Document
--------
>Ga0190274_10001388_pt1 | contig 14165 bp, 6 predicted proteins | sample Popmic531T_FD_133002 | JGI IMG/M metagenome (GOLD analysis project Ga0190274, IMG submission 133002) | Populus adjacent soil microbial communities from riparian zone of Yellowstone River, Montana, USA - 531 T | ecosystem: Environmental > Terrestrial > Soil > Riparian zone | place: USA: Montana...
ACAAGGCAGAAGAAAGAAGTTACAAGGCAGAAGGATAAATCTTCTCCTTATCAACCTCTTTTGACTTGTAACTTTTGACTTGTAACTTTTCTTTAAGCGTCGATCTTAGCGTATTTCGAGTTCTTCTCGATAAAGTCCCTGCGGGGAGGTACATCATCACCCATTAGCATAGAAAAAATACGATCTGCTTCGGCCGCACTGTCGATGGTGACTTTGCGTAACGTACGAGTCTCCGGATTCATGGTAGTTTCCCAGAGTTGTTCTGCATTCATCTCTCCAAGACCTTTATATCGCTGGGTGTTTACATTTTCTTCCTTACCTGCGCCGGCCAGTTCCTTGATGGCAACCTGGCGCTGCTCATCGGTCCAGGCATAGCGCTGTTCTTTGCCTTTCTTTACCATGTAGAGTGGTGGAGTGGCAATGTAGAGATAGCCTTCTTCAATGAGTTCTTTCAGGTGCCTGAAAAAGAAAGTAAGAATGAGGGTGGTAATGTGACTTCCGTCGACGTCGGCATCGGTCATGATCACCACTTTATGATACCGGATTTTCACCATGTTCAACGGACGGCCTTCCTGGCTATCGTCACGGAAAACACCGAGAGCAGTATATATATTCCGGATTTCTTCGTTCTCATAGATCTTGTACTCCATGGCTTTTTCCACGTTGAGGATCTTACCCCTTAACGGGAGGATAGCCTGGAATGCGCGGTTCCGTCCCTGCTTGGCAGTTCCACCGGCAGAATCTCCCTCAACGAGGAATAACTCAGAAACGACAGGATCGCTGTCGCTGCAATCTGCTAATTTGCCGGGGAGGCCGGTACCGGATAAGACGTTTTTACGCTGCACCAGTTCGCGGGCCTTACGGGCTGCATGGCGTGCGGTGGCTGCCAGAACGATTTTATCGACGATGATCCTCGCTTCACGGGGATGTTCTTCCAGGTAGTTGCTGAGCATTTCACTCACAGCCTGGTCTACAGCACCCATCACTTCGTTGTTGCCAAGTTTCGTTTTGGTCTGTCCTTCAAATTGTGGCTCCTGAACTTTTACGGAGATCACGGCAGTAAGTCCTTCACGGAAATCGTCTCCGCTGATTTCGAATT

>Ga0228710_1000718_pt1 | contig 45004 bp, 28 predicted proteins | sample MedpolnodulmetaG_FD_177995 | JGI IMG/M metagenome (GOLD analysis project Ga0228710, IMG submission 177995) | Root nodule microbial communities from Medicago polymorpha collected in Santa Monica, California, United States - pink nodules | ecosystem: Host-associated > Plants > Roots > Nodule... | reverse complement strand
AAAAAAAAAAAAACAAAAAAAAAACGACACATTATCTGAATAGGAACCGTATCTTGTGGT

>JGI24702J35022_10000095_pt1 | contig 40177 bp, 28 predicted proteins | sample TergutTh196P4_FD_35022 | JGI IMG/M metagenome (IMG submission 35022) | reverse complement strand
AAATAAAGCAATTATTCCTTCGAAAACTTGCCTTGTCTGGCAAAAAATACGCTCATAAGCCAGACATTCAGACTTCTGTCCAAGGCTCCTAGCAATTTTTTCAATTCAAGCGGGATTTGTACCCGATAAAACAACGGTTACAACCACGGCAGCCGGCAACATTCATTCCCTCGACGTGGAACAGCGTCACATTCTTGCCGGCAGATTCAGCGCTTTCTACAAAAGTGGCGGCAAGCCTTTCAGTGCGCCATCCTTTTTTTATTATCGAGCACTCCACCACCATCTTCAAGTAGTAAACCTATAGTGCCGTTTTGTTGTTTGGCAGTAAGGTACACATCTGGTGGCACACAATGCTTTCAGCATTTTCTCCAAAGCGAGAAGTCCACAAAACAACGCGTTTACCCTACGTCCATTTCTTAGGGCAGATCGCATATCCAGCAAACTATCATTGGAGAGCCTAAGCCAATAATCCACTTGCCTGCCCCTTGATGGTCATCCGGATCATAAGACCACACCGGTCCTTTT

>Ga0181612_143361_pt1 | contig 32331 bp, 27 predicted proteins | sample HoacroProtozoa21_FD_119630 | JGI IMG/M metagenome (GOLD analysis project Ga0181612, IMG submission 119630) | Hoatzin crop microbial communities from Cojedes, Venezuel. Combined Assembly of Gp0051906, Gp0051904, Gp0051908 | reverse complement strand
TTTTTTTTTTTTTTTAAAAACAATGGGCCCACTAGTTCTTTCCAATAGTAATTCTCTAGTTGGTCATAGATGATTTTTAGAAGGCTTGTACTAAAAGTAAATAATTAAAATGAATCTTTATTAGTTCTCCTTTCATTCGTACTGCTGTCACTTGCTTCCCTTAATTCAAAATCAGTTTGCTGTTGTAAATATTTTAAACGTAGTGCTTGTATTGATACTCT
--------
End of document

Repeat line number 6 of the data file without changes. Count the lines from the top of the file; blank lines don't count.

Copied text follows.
AAATAAAGCAATTATTCCTTCGAAAACTTGCCTTGTCTGGCAAAAAATACGCTCATAAGCCAGACATTCAGACTTCTGTCCAAGGCTCCTAGCAATTTTTTCAATTCAAGCGGGATTTGTACCCGATAAAACAACGGTTACAACCACGGCAGCCGGCAACATTCATTCCCTCGACGTGGAACAGCGTCACATTCTTGCCGGCAGATTCAGCGCTTTCTACAAAAGTGGCGGCAAGCCTTTCAGTGCGCCATCCTTTTTTTATTATCGAGCACTCCACCACCATCTTCAAGTAGTAAACCTATAGTGCCGTTTTGTTGTTTGGCAGTAAGGTACACATCTGGTGGCACACAATGCTTTCAGCATTTTCTCCAAAGCGAGAAGTCCACAAAACAACGCGTTTACCCTACGTCCATTTCTTAGGGCAGATCGCATATCCAGCAAACTATCATTGGAGAGCCTAAGCCAATAATCCACTTGCCTGCCCCTTGATGGTCATCCGGATCATAAGACCACACCGGTCCTTTT